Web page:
Blog : The Safrane – update the first

Carole Nash Classic Insurance Specialists

Jemma Hawtry

Would you believe it, its been just over two years since I bought my Renault Safrane for £500 and there have been a few (expensive) visits to the garage. Stuff just starts to wear out after 15 years.

The car’s had new brake discs and pads – a new brake line and various sundries, not to mention a new centre exhaust and alternator (with associated tensioner). Admittedly some of the problems weren’t the car’s fault – like the rear suspension arm that snapped in half after some bright spark decided to tow something with a rope round said component. Why he didnt use the blindingly obvious towing cleat bulging like William Hague’s eye out of the rear bumper, is a question for the Darwin Award judges to answer. That guy’s stupidity almost killed me – if the arm had snapped at motorway speeds I wouldn’t be here.

Recently I have had two problems. The first a refusal to start or a sudden cut-out that was very intermittent – and as of two days ago a Kamikaze speedometer sensor (which takes out the fuel computer and mileometer).

After the car refused to start and stranded me in a supermarket carpark and then at my parents house I called out the AA. Long story short it was the relay controlling the fuel system was having age inspired blonde moments and switching the fuel pump off at random. He swapped it over with its partner and normal service was resumed.

However the location of these relays seems to indicate that Renault are again playing the great game…

Of Silly Buggers.

To get to them you have to take the ECU box and open it. Then you have to lever the ECU out – nestled in their own little cubbyhole are two five-pin 25A relays. Even the AA man couldnt find them after 20 minutes. If you didnt know they were there you would never find them.

Given that I knew one was suspect and I needed a replacement I asked at the local Renault dealer. Over £22 each. I went to the local electrical experts, T&M, and it was just over a tenner for two!  I’ve gotten other parts for the car – a centre exhaust section from Poland £40, Renault wanted £140 + VAT. The brake parts averaged out at 55% cheaper and the majority were in Renault original parts boxes. The tensioner was £180 + VAT from Renault, £70 from a factor.

Why do we seem in this country to accept outright theft as long as its a company doing it?  try to do a little honest thieving outside big business and/or government and you are on a hiding to a body bag.

Why are we, on the one hand, bewailing the state of the environment – whilst allowing scrappage schemes and manufacturers to turn vehicles into modern one ton iPhones. One component breaks, its either stupidly expensive (aka cost of manufacture + 420%) or its been ‘retired’.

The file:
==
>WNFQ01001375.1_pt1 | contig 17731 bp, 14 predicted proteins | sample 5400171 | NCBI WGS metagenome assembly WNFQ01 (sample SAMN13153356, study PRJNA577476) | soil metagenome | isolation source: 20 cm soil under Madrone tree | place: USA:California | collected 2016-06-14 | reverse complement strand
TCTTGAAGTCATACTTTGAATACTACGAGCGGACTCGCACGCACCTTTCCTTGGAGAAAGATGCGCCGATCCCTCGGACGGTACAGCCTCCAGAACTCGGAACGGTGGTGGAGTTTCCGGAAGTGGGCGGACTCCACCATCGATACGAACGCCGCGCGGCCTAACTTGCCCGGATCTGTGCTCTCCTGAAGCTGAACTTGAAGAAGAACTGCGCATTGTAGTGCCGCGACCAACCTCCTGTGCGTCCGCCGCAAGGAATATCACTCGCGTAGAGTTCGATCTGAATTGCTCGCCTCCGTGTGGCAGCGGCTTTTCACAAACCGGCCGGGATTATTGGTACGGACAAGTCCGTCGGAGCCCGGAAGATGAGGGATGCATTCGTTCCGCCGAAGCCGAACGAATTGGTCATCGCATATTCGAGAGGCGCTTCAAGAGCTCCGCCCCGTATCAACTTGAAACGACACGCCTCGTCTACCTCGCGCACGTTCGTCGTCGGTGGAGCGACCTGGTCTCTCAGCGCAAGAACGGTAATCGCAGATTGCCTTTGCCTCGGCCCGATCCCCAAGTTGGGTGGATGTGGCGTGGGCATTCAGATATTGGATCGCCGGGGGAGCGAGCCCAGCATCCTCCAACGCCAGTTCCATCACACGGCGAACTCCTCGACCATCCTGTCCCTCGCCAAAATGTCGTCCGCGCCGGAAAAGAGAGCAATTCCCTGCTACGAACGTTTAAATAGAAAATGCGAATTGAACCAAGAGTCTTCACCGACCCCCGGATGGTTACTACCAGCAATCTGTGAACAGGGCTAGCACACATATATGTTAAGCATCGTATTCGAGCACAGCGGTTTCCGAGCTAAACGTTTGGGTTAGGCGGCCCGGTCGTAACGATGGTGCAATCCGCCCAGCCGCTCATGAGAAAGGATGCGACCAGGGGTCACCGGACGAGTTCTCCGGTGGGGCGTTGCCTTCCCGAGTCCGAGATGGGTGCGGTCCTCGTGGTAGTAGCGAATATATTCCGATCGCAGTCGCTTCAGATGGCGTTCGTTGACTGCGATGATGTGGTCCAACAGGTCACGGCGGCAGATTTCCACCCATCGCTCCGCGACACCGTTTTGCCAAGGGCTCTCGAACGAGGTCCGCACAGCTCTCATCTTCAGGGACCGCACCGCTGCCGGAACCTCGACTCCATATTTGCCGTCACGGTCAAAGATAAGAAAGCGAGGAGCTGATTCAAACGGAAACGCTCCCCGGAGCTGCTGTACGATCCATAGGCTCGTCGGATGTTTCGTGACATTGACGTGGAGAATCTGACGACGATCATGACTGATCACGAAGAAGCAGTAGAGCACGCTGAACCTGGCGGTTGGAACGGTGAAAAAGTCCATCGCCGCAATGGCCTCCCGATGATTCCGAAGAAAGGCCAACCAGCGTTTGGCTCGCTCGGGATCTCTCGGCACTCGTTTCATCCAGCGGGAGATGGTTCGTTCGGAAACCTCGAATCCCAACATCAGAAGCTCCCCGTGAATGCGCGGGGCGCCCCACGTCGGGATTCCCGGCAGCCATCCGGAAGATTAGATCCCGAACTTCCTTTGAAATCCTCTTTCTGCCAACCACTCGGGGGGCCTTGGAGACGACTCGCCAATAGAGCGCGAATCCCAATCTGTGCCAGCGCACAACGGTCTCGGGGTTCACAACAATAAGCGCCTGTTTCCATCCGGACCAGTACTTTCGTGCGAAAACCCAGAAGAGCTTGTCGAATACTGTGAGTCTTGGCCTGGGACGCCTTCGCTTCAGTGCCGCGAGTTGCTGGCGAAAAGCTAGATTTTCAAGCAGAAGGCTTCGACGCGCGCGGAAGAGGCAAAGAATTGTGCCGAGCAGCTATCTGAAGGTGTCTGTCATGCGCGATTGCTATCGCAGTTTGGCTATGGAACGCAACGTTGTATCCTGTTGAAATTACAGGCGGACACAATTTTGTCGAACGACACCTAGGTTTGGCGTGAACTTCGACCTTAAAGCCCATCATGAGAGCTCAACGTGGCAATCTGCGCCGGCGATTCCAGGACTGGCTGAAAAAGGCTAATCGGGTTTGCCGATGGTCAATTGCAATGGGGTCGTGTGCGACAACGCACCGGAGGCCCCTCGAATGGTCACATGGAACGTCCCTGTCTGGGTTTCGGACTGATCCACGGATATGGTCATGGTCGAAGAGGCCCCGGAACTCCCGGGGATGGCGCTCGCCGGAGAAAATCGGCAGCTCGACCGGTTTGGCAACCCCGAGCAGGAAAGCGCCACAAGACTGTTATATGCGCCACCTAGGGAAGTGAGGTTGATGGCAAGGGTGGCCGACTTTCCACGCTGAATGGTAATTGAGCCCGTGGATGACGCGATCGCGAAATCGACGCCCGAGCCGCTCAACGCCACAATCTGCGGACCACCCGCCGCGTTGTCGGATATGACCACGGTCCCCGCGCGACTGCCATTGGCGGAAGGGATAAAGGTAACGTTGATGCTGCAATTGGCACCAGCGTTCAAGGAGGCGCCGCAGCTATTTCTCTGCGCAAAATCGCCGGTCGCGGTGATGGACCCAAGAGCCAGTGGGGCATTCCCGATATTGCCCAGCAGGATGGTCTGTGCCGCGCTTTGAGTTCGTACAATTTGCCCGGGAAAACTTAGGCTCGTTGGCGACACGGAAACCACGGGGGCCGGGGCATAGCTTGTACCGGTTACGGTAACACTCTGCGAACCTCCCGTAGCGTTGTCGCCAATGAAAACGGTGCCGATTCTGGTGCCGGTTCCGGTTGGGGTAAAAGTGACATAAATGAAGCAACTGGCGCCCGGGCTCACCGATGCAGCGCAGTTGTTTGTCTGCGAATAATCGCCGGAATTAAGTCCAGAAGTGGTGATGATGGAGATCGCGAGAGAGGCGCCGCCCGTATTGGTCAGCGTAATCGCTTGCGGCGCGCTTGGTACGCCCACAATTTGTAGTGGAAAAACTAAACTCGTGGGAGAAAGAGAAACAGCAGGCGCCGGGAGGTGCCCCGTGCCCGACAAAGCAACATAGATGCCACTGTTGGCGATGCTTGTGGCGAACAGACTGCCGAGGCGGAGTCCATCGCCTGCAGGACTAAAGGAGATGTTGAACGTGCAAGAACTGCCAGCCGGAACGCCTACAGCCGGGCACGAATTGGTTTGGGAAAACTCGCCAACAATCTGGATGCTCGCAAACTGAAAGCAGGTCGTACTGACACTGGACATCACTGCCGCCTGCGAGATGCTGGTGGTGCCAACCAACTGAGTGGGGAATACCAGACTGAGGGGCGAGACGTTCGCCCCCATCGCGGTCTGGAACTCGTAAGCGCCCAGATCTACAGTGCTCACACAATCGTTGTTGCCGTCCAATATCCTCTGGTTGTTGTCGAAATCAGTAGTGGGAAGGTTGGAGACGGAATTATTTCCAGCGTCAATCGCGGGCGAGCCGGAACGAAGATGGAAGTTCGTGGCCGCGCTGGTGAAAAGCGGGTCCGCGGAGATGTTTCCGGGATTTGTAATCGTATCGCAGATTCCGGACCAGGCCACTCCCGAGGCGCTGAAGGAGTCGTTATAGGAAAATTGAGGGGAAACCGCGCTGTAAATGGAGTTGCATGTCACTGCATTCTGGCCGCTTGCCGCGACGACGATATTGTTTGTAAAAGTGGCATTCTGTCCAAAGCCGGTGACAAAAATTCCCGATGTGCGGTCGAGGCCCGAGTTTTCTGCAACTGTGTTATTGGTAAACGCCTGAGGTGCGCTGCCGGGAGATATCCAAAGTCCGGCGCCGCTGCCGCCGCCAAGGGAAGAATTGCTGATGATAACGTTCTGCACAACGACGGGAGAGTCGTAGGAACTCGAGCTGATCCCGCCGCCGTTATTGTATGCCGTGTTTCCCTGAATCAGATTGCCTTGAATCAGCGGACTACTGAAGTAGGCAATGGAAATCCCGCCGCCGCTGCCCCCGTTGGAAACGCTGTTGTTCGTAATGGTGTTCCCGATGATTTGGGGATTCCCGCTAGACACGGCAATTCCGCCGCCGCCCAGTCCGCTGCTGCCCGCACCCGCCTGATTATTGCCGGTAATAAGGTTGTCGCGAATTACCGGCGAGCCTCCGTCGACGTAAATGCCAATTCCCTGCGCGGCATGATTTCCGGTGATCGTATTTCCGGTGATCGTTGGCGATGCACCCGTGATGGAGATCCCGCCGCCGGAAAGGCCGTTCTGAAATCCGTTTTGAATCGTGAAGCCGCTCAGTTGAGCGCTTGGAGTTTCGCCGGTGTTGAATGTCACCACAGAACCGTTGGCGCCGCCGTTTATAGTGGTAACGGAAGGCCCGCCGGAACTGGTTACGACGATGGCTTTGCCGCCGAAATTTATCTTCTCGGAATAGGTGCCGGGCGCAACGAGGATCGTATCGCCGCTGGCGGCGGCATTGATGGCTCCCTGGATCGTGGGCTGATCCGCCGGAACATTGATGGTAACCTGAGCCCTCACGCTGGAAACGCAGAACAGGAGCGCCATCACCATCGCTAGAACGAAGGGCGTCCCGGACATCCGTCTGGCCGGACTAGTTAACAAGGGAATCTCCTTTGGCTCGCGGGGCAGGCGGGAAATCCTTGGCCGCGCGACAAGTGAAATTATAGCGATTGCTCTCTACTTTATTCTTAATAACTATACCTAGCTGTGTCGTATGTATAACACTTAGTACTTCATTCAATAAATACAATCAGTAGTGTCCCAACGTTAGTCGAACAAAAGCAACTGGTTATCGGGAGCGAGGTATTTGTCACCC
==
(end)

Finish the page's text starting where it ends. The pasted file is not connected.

A lot of people enjoy classic-ish cars like the 75 and Safrane or maybe an Alfa 164. Every single classic used as a daily driver means less pollution & resources wasted because one new car doesnt need to be made. I’ve met people who bought an Austin 16 in the 1930s and have driven it as their only car until recently. Is that going to happen with our modern cars? Unless we do something about it, no.

We are being gouged on fuel taxes to the tune of 70+% of pump prices. We are being gouged on spares to the tune of 300/400%. We pay a road tax yet the roads at the moment would have the driver of a Tiger II worrying about his suspension the potholes are so big – so of them are so large here they generate their own gravity. Insurance goes up 40% a year ‘cos we feel like it’ and the driver does….?

Nothing.

That of course is up to you but remember; every single penny gouged out of you with your tacit consent is money that won’t go into your savings, or towards your kid’s health, pleasure and welfare. Want a holiday? Not this year, you cannot afford it!

Still feel so happy about doing nothing…?

Keith Adams

Keith Adams

Editor and creator AROnline at AROnline
Created www.austin-rover.co.uk in 2001 and built it up to become the world's foremost reference source for all things BMC, Leyland and Rover Group, before renaming it AROnline in 2007.

Is the Editor of the Parkers website and price guide, formerly editor of Classic Car Weekly, and launch editor/creator of Modern Classics magazine. Has contributed to various motoring titles including Octane, Practical Classics, Evo, Honest John, CAR magazine, Autocar, Pistonheads, Diesel Car, Practical Performance Car, Performance French Car, Car Mechanics, Jaguar World Monthly, MG Enthusiast, Modern MINI, Practical Classics, Fifth Gear Website, Radio 4, and the the Motoring Independent...